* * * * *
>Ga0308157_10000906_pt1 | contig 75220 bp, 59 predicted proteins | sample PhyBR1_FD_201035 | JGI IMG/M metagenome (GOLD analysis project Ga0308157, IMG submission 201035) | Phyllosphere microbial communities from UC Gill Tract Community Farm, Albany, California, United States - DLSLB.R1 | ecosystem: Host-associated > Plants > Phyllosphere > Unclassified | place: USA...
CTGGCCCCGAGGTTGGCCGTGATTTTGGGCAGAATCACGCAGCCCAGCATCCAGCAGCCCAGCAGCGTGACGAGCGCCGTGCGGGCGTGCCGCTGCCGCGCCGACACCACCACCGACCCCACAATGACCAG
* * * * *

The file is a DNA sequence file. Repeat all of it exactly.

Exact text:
>Ga0308157_10000906_pt1 | contig 75220 bp, 59 predicted proteins | sample PhyBR1_FD_201035 | JGI IMG/M metagenome (GOLD analysis project Ga0308157, IMG submission 201035) | Phyllosphere microbial communities from UC Gill Tract Community Farm, Albany, California, United States - DLSLB.R1 | ecosystem: Host-associated > Plants > Phyllosphere > Unclassified | place: USA...
CTGGCCCCGAGGTTGGCCGTGATTTTGGGCAGAATCACGCAGCCCAGCATCCAGCAGCCCAGCAGCGTGACGAGCGCCGTGCGGGCGTGCCGCTGCCGCGCCGACACCACCACCGACCCCACAATGACCAG